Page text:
Wolf Vostell (14 October 1932 – 3 April 1998) was a German painter and sculptor and is considered one of the early adopters of video art and environment/installation and pioneer of happening and Fluxus.
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- Art is Life, Life is Art.
- Original: Kunst ist Leben, Leben ist Kunst.
- Wolf Vostell (1961), cited in: Cultures, Vol. 5. (1978), p. 142
- Events are weapons for politicization of art.
- Original: Ereignisse sind Waffen zur Politisierung der Kunst.
- Cited in: Hans Heinz Holz (1972). Vom Kunstwerk zur Ware: Studien zur Funktion des ästhetischen Gegenstandes im Spätkapitalismus. p. 204
- I declare peace as the greatest work of art.
- Original: Ich erkläre den Frieden zum größten Kunstwerk.
- Wolf Vostell (1980) Wolf Vostell : de-collagen; Verwischungen. p. 23
Quotes about Wolf Vostell
- The boundaries between the reflection and that which is reflected no longer exist: "art is life, life is art" said Wolf Vostell. Men's physical action, the handling of things is already considered to be art. What happens, the "happening", is already art if only one wants it to be and one affirms it.
If art is life, life is art, the work of art no longer needs an envelope or frame. Art steps out of its frame, melts immediately into the life stream and only the subjective will of the individual tries to suggest or arrange that anything pertaining to this life stream becomes art, if one fixes it simply and one detaches it from its customary connections and relations.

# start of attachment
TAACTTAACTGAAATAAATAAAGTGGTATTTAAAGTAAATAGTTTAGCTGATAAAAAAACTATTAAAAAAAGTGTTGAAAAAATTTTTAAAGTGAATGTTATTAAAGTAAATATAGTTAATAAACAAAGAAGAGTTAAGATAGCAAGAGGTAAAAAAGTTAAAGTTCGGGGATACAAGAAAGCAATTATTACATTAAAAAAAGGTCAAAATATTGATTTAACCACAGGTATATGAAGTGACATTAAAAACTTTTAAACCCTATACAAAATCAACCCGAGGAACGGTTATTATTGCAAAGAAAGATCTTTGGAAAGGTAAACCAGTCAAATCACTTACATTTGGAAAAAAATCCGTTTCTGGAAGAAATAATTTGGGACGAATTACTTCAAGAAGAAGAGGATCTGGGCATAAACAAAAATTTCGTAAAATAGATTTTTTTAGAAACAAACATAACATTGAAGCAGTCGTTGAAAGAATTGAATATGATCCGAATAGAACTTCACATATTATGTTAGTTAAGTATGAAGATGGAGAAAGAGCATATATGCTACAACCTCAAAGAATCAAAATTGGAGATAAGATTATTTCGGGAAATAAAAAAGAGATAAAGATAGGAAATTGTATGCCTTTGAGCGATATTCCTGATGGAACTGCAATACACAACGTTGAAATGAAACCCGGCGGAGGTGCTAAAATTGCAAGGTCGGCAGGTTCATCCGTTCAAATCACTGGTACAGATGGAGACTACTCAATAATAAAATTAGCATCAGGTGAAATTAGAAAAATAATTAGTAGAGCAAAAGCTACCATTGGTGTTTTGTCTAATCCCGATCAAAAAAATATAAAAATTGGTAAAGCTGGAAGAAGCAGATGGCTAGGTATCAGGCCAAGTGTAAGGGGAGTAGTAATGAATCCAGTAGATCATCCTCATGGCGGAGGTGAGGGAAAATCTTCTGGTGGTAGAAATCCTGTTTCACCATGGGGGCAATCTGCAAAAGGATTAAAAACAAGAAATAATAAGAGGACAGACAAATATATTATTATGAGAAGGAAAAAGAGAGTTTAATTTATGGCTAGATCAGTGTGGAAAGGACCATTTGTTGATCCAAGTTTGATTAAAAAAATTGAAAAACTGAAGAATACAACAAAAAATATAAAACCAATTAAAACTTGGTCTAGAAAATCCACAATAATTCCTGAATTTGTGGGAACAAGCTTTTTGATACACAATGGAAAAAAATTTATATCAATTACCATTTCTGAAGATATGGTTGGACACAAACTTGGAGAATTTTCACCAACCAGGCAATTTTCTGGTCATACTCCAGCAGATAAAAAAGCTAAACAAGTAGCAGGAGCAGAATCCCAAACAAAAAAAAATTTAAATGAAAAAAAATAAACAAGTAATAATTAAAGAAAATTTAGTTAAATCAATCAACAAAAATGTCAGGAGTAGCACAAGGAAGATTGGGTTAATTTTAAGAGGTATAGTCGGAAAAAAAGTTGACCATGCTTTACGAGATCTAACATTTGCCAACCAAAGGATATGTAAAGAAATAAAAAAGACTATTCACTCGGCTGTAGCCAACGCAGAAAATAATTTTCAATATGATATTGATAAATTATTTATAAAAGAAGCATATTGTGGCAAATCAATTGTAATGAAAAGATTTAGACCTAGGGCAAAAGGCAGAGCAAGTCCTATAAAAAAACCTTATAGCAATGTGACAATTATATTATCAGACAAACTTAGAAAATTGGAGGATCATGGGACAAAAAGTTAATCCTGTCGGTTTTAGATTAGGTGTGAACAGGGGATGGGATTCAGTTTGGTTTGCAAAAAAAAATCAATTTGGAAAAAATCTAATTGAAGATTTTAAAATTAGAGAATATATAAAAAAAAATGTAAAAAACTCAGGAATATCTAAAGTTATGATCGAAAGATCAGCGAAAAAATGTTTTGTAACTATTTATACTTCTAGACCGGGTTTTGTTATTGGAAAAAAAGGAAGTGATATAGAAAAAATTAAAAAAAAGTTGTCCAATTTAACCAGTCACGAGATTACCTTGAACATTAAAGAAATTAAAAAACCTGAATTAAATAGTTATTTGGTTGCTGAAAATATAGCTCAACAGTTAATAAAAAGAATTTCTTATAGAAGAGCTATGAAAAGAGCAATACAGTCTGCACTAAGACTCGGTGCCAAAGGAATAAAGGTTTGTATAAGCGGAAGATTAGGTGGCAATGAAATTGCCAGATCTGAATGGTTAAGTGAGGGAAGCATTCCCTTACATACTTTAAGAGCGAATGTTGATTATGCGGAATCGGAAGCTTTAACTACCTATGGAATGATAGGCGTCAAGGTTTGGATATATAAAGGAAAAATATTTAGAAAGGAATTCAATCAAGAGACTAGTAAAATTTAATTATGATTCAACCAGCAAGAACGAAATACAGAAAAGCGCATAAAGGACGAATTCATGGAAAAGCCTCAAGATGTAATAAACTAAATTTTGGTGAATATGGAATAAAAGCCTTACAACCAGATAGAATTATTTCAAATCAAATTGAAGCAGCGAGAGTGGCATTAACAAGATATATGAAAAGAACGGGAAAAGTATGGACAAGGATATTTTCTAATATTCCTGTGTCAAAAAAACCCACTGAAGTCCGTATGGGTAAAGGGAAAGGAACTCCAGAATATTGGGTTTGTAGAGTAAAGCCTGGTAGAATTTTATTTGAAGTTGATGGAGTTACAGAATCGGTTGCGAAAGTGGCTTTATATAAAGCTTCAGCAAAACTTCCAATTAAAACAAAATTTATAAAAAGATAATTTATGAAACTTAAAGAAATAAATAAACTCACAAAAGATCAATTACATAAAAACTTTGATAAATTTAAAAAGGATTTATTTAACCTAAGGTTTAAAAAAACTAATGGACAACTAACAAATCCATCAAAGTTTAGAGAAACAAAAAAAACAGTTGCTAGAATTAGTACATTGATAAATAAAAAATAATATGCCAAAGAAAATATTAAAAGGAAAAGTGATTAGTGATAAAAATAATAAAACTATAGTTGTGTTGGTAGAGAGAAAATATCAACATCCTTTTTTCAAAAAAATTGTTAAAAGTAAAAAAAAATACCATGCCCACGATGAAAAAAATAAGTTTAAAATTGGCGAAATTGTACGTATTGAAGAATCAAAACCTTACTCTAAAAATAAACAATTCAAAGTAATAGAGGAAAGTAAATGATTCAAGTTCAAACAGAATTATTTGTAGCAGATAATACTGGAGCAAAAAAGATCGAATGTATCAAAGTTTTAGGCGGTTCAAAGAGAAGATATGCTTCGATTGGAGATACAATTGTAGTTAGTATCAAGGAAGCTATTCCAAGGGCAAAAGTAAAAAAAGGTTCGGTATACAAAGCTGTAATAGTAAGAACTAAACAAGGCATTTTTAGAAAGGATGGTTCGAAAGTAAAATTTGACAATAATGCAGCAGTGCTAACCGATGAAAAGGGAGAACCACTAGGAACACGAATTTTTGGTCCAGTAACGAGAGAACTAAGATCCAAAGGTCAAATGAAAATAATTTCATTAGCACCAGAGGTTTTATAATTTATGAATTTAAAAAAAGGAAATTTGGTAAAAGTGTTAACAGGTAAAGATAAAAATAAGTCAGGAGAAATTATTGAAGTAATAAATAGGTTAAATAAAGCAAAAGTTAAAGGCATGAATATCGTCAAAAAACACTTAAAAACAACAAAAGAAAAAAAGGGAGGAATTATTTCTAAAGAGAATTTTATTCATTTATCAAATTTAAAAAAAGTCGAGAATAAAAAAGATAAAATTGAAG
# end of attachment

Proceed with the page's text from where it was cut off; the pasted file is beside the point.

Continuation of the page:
- Cultures, Vol. 5. (1978), p. 142
- The spatial forms of TV sets were already used by Fluxus artists such as Wolf Vostell before the birth of video art. In his first TV De-coll/age, created in 1958, Vostell placed six television monitors in a wooden box behind a white canvas, which was slashed open with a knife. Tellingly, he declared the TV set to be "the sculpture of the twentieth century."... Rush concludes that both Vostell and Paik recontextualized the monitor, thus inaugurating a new way of viewing this small screen divorced from the familiar, commercial locus of the home...
- Helen Westgeest. Video Art Theory: A Comparative Approach. p. 87